2015 Sea Bass Stocks In Trouble

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2015 Sea Bass Stocks In Trouble

Seabass sinking into deep trouble as European states fail to agree on adequate rescue package – Iconic fish faces uncertain future, says Marine Conservation Society

UK Bass Record - John Locker Whitby

UK Bass Record – John Locker Whitby

The UK’s leading marine charity, the Marine Conservation Society (MCS), says a fish that has become a restaurant favourite in recent years requires urgent help from European states if the fishery is to be saved from a complete crash. The charity says a temporary ban on all fishing for seabass should not be discounted.

Seabass is an iconic species which is popular with both restaurants and retailers, but one that has been subject to overfishing for many years.

Since 2008, recruitment of young fish into the main seabass stock in the Northeast Atlantic has been poor, and since 2010, the size of the population has been rapidly decreasing and is on track to plummet to levels from which it may struggle to recover.

The latest scientific advice from the International Council for the Exploration of the Sea (ICES) indicates the situation for seabass is getting worse.

Samuel Stone, Fisheries Officer at the Marine Conservation Society, says that not enough is being done to reverse the fortunes of seabass: “Lack of agreement between EU member states over how to manage this valuable stock leaves the fish and its fishermen facing a very uncertain future.

Fishery management measures that sufficiently reduce catches are urgently needed to reverse the fortunes of this fish; if such measures cannot be agreed and implemented quickly, a complete moratorium on fishing for seabass may well be necessary in the foreseeable future”.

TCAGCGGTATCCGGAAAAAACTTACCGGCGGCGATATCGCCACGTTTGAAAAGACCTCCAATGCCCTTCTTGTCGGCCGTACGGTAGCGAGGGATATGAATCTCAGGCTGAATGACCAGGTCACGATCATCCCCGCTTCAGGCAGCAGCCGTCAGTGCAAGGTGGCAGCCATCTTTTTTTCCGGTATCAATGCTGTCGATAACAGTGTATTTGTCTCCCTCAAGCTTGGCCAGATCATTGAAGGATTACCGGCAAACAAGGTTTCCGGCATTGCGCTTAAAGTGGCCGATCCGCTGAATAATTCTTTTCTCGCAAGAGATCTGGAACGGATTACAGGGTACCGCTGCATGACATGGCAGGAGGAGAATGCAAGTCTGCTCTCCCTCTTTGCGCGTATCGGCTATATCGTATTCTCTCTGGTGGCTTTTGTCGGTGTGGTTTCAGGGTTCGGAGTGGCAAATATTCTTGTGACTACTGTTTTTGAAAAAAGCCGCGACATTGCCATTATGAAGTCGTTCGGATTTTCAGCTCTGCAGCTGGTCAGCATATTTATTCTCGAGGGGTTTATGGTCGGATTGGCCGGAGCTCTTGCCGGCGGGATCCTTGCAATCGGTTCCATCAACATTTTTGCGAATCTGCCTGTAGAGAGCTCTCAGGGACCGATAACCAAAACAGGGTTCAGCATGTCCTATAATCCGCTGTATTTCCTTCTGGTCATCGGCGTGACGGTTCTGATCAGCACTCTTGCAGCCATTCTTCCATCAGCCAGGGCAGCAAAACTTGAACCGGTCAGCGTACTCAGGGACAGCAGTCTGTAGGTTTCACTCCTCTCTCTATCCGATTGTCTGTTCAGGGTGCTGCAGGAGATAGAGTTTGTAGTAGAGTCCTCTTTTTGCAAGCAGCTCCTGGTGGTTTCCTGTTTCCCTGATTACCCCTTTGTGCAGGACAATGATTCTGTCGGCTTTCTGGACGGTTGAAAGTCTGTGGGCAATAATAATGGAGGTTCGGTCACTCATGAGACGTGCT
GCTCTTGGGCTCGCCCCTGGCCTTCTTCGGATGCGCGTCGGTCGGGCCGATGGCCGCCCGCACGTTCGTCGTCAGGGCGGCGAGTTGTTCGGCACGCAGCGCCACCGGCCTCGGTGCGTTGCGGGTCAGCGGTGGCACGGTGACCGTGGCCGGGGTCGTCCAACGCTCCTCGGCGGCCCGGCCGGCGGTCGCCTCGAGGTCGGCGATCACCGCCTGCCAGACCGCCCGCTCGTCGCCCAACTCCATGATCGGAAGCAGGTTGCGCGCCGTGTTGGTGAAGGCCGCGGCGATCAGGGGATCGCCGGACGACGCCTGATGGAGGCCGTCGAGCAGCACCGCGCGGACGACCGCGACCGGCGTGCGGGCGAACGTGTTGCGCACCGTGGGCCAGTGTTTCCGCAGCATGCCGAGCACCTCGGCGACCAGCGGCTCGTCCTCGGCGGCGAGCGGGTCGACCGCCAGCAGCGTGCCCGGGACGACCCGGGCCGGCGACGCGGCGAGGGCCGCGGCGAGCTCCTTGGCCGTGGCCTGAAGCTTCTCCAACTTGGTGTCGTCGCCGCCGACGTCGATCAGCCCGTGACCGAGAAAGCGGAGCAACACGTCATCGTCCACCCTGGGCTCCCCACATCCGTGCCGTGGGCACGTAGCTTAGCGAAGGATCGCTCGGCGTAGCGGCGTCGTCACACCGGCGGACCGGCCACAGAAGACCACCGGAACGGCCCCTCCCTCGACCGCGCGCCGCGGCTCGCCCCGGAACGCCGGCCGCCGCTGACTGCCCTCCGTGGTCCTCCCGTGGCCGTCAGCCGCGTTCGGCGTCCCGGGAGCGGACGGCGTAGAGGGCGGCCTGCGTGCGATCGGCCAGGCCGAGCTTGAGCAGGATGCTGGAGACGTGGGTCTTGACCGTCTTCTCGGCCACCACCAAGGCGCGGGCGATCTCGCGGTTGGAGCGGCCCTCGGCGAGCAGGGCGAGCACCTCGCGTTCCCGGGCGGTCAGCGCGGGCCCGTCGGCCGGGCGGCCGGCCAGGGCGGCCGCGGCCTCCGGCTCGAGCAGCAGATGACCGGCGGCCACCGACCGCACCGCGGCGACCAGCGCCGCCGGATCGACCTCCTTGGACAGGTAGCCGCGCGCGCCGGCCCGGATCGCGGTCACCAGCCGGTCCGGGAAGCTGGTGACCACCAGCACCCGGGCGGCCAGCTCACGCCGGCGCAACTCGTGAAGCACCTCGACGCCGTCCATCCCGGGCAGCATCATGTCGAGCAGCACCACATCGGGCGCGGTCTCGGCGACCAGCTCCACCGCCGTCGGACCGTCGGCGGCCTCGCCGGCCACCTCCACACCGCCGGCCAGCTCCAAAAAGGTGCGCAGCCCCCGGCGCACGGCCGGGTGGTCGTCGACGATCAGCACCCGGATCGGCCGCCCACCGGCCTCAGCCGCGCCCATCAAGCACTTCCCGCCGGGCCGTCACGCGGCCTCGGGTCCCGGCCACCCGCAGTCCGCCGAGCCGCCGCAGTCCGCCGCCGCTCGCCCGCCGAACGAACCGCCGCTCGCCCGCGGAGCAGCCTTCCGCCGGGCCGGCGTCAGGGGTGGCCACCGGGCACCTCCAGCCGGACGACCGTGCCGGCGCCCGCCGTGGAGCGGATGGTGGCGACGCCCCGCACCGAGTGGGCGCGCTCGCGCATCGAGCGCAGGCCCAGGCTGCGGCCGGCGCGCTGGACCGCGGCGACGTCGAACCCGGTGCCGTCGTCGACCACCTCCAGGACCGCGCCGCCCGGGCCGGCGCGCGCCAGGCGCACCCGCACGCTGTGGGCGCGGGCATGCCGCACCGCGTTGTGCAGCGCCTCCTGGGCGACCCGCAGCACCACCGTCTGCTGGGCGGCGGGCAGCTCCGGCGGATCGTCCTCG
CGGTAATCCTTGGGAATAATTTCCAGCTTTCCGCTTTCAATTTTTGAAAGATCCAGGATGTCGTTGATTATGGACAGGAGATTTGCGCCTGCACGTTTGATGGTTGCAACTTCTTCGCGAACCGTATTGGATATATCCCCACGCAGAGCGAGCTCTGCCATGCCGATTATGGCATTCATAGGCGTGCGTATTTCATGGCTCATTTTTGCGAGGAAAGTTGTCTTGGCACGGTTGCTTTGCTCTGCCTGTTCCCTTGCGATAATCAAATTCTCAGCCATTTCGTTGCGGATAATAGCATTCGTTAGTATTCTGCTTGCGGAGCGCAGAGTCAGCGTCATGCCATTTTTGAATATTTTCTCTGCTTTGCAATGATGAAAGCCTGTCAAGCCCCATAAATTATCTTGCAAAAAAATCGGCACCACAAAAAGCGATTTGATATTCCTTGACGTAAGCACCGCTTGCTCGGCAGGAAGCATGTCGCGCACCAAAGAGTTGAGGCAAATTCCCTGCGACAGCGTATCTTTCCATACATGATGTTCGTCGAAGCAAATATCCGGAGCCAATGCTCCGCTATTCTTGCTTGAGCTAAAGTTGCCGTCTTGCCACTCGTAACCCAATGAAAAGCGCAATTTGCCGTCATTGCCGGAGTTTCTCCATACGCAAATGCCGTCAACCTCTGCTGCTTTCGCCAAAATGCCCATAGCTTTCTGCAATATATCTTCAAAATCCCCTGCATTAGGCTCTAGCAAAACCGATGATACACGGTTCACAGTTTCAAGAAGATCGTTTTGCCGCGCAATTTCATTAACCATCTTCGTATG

While much of the seabass sold in the UK comes from farmed sources, a significant amount is wild caught. Last year ICES, the scientific body which provides advice on seabass in the EU, recommended total catches of both recreational and commercial fisheries be decreased by a massive 80% to prevent further decline of the stock.

Due to continued disagreement between Member States on management of seabass, the European Commission had to apply emergency measures between January and April 2015, banning pelagic trawling during the spawning period. Subsequently, a three fish bag-limit for recreational fishermen and restrictions on catches for commercial fisheries, as well as an extension of the moratorium of commercial fishing for seabass around Ireland to include all vessels, have all been agreed by Member States.

These restrictions are predicted to reduce catches by only 60% for pelagic trawlers, 22% for demersal vessels and 6% for hook and line fisheries – a far cry from the 80% total reduction advised by ICES.

“New advice from ICES for bass fishery management in 2016 indicates that the stock is in an even worse state now than previously recorded. ICES are recommending catch totals of just a third of what was proposed last year for 2015, with only 541 tonnes recommended for 2016. Last year, the UK alone caught well over 1000 tonnes of seabass, with the French catch being even more than this at over 1300 tonnes. The stock is in rapid decline, and much more needs to be done – and urgently – to prevent this iconic and important fishery from collapsing.” says Samuel Stone.

By | 2018-03-23T08:48:29+00:00 September 28th, 2015|Bass Fishing, News|4 Comments

About the Author:

Site Administrator Glenn Kilpatrick has a passion for all types of sea angling. Past winner of the Whitby Sea Anglers fishing club on 2 occasions, Glenn now mainly focuses on summer fishing with bass and pollack being his favoured target fish. Glenn now also prefers Kayak Fishing over any other type of Sea Fishing.